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Should the Katz test for Fourth Amendment interest be abandoned?
By Milton Hirsch, David Oscar Markus
Fourth Amendment Forum columns.
Arnold Rothstein was such a big-time gambler that he could
fix the World Series. Charles Katz probably couldn’t fix a leaky faucet.
Katz’s entire role in the gambling world was to walk to the
bank of pay phones near his Los Angeles apartment, there to place calls
to Miami and elsewhere, the content of which took the form, “Give me
Duquesne minus 7 for a nickel.” The FBI put microphones on top of the
phone booths, recorded Katz’s words, and had a ready-made charge of
violation of 18 U.S.C. 1084, using a wire communication facility for the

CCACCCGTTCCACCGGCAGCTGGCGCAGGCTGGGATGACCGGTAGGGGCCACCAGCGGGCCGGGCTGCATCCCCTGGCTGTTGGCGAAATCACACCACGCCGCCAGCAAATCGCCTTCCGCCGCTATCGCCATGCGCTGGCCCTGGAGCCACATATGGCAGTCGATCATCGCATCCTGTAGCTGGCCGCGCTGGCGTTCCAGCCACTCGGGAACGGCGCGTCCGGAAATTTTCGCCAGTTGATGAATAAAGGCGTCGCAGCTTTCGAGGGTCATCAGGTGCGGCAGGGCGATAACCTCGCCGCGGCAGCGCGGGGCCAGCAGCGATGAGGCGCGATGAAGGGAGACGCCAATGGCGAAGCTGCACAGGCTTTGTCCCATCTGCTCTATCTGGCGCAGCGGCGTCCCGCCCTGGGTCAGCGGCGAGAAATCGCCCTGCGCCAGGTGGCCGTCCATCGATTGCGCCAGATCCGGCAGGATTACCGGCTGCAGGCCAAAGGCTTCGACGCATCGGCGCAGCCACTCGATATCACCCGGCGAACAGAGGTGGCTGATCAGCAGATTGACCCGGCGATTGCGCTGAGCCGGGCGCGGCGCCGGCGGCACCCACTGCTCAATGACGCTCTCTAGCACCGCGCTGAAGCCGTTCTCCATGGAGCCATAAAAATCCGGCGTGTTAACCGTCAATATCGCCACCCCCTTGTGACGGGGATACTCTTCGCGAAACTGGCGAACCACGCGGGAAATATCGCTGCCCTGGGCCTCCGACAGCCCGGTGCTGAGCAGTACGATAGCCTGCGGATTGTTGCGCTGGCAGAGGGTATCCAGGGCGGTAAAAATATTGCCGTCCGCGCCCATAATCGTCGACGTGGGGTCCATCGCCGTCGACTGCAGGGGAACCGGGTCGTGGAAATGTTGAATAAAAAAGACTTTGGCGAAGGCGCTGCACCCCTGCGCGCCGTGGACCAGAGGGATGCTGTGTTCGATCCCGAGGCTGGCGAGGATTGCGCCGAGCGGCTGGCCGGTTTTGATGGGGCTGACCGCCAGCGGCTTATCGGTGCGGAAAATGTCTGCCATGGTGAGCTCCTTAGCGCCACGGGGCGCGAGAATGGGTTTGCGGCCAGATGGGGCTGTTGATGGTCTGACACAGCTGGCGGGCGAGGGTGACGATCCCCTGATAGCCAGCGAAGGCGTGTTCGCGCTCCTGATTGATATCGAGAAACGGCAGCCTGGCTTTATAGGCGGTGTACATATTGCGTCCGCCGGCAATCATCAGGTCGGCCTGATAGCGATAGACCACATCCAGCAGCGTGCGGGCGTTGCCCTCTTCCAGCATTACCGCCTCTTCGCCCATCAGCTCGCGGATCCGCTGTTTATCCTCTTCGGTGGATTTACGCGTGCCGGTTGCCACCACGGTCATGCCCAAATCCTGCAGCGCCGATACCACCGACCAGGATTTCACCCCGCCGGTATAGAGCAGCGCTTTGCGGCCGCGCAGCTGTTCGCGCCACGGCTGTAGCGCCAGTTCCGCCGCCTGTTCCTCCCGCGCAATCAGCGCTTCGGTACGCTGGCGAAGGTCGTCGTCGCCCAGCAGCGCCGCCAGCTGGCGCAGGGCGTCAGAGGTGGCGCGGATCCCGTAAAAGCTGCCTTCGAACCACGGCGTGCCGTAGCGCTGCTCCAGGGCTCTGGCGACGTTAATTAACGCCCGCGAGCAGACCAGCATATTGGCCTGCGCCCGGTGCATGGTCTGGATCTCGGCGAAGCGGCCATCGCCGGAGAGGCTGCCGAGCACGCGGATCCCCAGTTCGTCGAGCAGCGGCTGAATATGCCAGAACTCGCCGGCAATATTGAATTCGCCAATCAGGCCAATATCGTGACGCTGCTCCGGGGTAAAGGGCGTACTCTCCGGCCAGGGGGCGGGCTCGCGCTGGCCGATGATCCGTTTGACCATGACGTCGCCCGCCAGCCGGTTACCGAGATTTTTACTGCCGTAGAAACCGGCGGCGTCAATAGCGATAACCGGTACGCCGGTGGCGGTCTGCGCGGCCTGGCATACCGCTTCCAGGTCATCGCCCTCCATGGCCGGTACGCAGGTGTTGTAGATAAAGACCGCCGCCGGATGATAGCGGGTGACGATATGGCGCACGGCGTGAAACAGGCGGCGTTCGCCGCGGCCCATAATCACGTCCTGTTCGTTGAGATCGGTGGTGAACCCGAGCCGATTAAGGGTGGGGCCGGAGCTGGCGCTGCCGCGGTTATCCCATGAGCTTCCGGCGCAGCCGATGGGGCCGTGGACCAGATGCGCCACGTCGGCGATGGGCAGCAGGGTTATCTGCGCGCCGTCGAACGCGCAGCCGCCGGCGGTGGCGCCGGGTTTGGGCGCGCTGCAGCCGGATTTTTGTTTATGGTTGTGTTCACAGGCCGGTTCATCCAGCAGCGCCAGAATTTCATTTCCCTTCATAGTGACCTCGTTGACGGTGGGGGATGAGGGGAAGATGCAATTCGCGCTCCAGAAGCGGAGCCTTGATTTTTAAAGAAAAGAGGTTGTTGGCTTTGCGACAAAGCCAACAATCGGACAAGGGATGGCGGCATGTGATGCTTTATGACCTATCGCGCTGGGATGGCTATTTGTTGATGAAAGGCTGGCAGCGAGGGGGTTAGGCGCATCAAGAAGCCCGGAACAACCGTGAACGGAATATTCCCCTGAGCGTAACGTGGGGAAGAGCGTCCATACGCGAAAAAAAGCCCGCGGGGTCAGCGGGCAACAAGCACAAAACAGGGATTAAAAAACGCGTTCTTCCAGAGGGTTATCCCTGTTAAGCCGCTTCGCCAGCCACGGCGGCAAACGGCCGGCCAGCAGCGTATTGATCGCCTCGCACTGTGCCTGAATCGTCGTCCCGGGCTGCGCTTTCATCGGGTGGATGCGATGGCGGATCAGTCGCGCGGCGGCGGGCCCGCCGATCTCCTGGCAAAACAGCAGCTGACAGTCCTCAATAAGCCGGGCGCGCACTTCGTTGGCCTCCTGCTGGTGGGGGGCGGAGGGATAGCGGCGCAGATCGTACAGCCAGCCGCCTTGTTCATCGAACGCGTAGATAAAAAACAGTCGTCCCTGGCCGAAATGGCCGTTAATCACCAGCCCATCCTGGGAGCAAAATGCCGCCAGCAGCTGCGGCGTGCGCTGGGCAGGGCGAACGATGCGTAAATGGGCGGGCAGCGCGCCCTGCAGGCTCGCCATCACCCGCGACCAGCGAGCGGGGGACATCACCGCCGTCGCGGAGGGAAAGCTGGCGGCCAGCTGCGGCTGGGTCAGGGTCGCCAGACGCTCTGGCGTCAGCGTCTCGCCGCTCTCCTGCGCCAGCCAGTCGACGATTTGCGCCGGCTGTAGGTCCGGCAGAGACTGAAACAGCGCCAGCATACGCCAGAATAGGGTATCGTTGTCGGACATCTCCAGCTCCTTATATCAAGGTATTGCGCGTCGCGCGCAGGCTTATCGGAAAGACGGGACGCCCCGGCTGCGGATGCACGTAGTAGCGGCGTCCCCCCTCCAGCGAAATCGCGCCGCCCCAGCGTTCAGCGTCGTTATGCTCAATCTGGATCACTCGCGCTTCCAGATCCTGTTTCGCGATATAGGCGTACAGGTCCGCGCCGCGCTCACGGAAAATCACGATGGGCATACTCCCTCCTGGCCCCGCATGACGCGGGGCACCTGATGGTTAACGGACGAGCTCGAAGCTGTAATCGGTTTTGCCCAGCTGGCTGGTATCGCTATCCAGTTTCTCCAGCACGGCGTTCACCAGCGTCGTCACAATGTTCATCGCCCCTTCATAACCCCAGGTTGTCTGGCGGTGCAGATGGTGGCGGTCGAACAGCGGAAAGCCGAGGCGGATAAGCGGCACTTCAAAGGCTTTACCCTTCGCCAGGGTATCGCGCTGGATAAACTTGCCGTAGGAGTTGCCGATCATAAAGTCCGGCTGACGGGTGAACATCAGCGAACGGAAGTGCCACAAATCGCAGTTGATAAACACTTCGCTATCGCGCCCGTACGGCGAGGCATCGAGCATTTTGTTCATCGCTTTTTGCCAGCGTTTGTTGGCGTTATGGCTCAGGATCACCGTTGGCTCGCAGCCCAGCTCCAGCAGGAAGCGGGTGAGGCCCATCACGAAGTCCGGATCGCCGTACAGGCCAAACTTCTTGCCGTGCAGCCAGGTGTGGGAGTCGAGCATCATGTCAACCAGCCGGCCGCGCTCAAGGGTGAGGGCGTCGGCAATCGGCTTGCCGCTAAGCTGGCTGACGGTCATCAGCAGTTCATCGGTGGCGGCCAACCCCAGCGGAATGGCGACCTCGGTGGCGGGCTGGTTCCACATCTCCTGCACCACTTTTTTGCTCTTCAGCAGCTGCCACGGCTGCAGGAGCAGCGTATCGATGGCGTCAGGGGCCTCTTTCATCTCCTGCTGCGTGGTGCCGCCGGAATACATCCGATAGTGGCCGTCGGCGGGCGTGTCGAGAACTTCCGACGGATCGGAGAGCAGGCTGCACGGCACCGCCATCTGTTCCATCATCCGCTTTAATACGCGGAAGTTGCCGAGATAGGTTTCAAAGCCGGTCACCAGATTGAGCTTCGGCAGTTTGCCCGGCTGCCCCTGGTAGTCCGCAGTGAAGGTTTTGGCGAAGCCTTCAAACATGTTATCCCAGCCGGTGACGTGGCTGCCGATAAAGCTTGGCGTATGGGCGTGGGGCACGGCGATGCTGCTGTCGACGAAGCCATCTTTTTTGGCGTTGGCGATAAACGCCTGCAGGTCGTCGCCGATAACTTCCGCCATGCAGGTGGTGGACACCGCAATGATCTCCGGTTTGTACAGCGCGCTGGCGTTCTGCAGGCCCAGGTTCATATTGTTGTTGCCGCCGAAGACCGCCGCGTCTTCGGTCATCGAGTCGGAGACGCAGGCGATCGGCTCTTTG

transmission in interstate commerce of bets or wagers on sporting
Before the district court, and again on appeal to the Ninth
Circuit, Katz argued that his illicit conversation had been unlawfully
seized in violation of the Fourth Amendment and was therefore subject to
suppression. Applying existing Fourth Amendment doctrine, the federal
courts observed that Katz did not own the public phone booths in which
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